Analysts elaborate on Russia's pro-Trump Campaign fake social media accounts
More than a month after Facebook and Twitter announced they had identified hundreds of fake accounts and thousands of ads secretly run by Russian state agents, ThinkProgress is shedding light on what the ads and accounts contained, what messages they pushed, and how they framed policy debates and viewed presidential candidates.
As reported earlier, these fake Russian accounts offered $100,000 to Facebook for approximately 3,000 ads — and potentially thousands more — while specifically targeting swing states like Michigan and Wisconsin, ThinkProgress wrote.
Facebook, which says 10 million users viewed these Russian ads, has uncovered evidence linking at least some of the accounts to Russia's Internet Research Agency. That notorious troll firm kept some 400 employees busy managing assorted misleading social media accounts, budgeted at approximately $400,000 per month as of 2015. As ABC News revealed, certain employees within the Internet Research Agency would pose as Americans, working 12-hour shifts to both lead conversations and, more broadly, amplify divisions and tensions already extant.
ThinkProgress analyzed previous reporting to match those eyewitness stories with the specific social media accounts and pages in question, many of them available through caches, to examine the substance of the allegations — to watch the fake news in action as it crept across social media. The clearest theme to emerge from the Russian accounts exhumed so far is something many following the 2016 president election will recognize: an obvious and sustained effort to support Donald Trump. The information that's come to light since the election — the report from the Office of the Director of National Intelligence; analysis of coverage from Russian state media sources — parallels this finding.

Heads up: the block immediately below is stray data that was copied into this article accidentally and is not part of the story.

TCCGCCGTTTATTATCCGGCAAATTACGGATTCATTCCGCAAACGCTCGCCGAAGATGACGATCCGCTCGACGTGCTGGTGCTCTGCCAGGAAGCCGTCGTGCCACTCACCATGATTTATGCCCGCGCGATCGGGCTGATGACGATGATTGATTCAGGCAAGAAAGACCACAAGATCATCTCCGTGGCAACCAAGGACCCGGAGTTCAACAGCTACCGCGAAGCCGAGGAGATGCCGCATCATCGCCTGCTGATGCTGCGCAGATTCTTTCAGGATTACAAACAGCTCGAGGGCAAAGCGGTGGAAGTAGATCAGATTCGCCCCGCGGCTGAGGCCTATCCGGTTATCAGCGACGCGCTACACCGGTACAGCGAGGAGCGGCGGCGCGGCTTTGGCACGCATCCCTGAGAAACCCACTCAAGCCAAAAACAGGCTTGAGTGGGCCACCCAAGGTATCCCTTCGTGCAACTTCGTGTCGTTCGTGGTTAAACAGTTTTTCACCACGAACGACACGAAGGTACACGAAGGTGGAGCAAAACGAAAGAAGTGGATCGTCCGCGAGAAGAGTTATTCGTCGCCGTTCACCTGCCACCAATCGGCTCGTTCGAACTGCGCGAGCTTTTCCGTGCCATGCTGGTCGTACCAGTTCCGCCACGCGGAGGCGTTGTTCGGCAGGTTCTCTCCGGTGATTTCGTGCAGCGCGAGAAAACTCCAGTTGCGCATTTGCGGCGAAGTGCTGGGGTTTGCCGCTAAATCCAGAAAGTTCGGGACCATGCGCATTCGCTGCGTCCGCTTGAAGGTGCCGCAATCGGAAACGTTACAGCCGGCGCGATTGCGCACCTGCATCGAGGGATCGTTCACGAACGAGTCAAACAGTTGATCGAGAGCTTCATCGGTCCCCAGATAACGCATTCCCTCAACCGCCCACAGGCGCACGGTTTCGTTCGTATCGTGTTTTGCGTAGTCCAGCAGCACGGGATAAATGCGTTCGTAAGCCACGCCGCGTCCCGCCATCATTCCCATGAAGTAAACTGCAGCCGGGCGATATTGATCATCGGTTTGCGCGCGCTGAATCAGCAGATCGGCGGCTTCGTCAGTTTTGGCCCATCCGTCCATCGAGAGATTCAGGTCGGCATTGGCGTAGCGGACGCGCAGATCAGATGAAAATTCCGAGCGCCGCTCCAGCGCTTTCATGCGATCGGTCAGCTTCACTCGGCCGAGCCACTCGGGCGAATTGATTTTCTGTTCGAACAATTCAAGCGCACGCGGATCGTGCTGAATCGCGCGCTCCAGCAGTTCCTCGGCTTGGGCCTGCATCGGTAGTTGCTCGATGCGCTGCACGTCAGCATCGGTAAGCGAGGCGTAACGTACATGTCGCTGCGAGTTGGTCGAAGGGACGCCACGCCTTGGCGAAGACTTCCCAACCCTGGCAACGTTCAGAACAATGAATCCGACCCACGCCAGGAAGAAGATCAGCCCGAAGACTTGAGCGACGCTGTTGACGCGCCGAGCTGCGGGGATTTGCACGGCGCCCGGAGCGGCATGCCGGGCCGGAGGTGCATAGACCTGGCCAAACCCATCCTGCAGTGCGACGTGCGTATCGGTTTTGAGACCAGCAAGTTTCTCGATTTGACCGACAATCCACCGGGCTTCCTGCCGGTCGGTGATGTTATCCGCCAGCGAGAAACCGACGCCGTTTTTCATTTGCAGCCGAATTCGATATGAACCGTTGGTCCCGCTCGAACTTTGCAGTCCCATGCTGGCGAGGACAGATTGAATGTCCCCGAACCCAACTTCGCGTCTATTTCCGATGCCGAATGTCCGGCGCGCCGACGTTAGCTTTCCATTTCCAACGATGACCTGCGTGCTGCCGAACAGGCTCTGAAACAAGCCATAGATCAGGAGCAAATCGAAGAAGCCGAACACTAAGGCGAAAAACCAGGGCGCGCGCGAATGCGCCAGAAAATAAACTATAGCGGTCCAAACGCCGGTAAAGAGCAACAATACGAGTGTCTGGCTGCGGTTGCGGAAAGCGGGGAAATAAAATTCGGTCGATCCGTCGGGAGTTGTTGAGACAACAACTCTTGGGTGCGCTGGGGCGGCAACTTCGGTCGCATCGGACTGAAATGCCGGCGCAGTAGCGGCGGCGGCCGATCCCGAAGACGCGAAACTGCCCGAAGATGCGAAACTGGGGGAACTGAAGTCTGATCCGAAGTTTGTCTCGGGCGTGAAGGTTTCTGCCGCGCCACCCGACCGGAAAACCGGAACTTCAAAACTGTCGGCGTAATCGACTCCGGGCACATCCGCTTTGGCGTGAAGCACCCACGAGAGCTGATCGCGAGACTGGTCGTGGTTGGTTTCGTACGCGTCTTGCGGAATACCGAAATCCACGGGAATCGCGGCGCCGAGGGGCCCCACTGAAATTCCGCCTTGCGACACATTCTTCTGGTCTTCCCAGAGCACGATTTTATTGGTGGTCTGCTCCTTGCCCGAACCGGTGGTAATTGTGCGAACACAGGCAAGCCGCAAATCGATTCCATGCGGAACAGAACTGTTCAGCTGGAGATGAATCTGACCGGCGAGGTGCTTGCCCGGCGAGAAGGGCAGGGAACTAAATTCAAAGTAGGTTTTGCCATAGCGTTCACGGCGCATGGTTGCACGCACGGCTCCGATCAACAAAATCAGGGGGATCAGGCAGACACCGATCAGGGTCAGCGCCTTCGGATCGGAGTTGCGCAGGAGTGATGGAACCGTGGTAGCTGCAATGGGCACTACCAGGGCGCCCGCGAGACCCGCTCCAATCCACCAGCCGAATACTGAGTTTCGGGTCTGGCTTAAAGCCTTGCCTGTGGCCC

Read alsoZuckerberg reveals Russia's Facebook election meddling planWhile the specific dates of certain material from these fake accounts remain unclear, certain posts have come to light that, for instance, praised Trump for his immigration policy and for Trump's plans to unwind many of the previous administration's legislative achievements. One of the accounts, "Secured Borders" posted a popular, eclipse-related meme comparing the current and former presidents: "I hope pretty soon Trump will eclipse Obama … totally! It's time to erase the so called legacy of the most race-baiting, corrupt, communist, anti-American POTUS ever." Another, posted after the election, called Trump's policies "correct."
Elsewhere, the pro-secession "Heart of Texas" page, run by Russian actors, trumpeted post-election support for police officers backing Trump.
Read alsoRussia used Facebook ads to exploit racial, religious divisions in U.S. – media"Tea Party News" was another Russian account that offered a stream of Trump quotes and praise for the Republican candidate.
As Talking Points Memo noted, the account not only promoted Trump's campaign events, but further "offered to soothe the hurt feelings of conservatives."
Russian actors attempted to organize on-the-ground rallies in the U.S.; in some cases, those rallies actually happened. The most prominent account uncovered thus far that pushed rallies was the "Being Patriotic" page. The Daily Beast found that that account garnered more than 200,000 followers and had "the strongest activist bent of any of the suspected Russian Facebook election pages that have so far emerged." The most successful of these Russia-backed pro-Trump rallies, however, took place in Florida last August, in the lead-up to the election.
Read alsoTwitter to meet with U.S. Senate investigators in election meddling case - mediaThe "Florida Goes Trump!" efforts marry one of the most prominent themes of Russia's Facebook fakery — helping inflate the Trump campaign — with another primary goal of the false accounts and ads: attacking Clinton and her supporters, and spreading memes and messaging undermining the Democratic candidate.
After all, these Facebook and Twitter accounts weren't exclusively about propelling Trump toward the White House. They were simultaneously meant to depress Clinton's chances — and spread vitriol about her campaign along the way, as ThinkProgress will detail in the second installation of our series.